By guest blogger Bob Sabatini
Here we are at the end of another March. How’s the writing been coming? You feel like you created something wonderful? How about your goals, did you meet those?
For myself, I hold my goal up against what I actually accomplished, and if I do that, I come to the conclusion that… well…
I wanted to write 31 dramatic monologues, and I’m stuck at 11. And I got writing of any kind done on fewer days than that. Easy thing to do would be to blame my job, I’ve put in several 12 hour days over the past couple weeks. But I would be lying if I said that I don’t have time to write. I do, the medium I set out to tackle is so short–less than a page, usually–and I am not striving for anything really polished, just rough first drafts. I mean, an hour at most if I hunker down, and I definitely have an hour of leisure time, even on the busiest days. I’m not going to say I’ve run out of ideas, either. What has proven much more difficult than I was expecting was finding the voices to speak for more than a few distinct speakers. So, while I had plenty to say about compassion, forgiveness and resistance, I couldn’t escape the feeling that I was compiling a 31-installment gripe, which was not the direction I wanted to go with this project.
Except, that doesn’t seem to be the note I want to go out on, the kind of judgment I want to pass on myself or anyone else who set a goal and didn’t make it. So,
no I don’t suck, and neither do you!
I have eleven pieces I didn’t have on March 1. Seven of them I’m not just happy with but am damn proud of. It’s not 31, but it’s more than zero. And ultimately, this is the message I want to go out with at the end of the month. If you smashed through all your goals, wrote the 50,000 words you wanted or the complete book of poems, or even if you really just sat down for an hour each day and actually wrote during that time, good for you. If you didn’t… good for you anyways for making the effort.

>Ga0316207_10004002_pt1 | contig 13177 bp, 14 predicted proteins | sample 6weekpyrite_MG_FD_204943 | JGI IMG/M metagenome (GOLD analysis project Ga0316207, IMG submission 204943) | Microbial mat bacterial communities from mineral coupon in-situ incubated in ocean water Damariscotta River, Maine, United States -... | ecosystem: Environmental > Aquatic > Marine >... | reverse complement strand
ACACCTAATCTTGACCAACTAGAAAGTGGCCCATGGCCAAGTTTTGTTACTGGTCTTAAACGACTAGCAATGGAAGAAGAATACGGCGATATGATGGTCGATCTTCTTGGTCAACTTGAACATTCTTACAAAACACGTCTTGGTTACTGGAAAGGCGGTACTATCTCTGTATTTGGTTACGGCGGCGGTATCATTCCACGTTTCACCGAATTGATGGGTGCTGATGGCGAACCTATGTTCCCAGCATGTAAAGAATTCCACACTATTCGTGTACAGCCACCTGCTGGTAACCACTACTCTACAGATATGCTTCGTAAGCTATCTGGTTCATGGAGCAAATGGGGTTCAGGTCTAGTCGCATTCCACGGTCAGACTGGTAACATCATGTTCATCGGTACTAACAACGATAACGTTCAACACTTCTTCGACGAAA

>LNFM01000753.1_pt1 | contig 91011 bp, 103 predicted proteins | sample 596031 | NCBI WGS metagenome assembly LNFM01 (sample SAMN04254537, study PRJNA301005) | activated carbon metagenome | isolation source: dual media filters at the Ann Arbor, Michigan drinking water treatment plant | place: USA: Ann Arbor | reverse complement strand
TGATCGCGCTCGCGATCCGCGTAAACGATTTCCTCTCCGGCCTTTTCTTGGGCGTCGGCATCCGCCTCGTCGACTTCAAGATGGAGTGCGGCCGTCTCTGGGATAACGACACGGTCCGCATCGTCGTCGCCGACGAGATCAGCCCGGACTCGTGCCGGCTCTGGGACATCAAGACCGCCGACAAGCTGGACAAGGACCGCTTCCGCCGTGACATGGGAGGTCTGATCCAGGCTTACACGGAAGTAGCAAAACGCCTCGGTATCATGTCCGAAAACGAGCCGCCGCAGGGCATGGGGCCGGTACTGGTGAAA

In sunnier times, I’ll look on the failure to meet some writing goal (a business model for improved productivity) as something I can afford to get down on myself for. But not when we’re weathering a storm. Under the deluge of the current administration, if I can produce a single life preserver to buoy and lighten the spirits of another person, to make them feel less alone or less persecuted, I have achieved something to be proud of. I keep going back to a different excerpt from the same video Sam plugged a few days ago, the commencement speech given by Neil Gaiman. “When things get tough, this is what you should do: make great art.” I don’t see that necessarily meaning to churn it out relentlessly.
These are very trying times, and those in power have been unleashing a torrent of negativity in too many areas of civic and cultural life to even begin to enumerate here. Art is how we fight back. When the powerful are insistent on churning out ugliness, the beauty of our words, our paintings, our songs, and our prayers have the power to heal. I think they know that too, or else why would they be so intent on killing public funding for the arts even though it’s such a minuscule part of the budget? Well, that’s the great thing about writing, our supplies are dirt cheap.
One of the trends I have been following on social media and when I go to events like the Women’s March has been a flowering of folk art—quirky signs and tee shirts, beautifully raw yet sincere poetry, videos, and thousands of expressions of love in many types of media—all by people not trained as artists. We all serve to support and uplift one another, and though the burden may be great, there are many many kind souls helping to shoulder it. No need for anyone to beat themself up because they didn’t do “enough.” Do what you can, make the art as great as you are capable of, and of course continue to strive for the improvement of your craft. But whatever you do, don’t give up.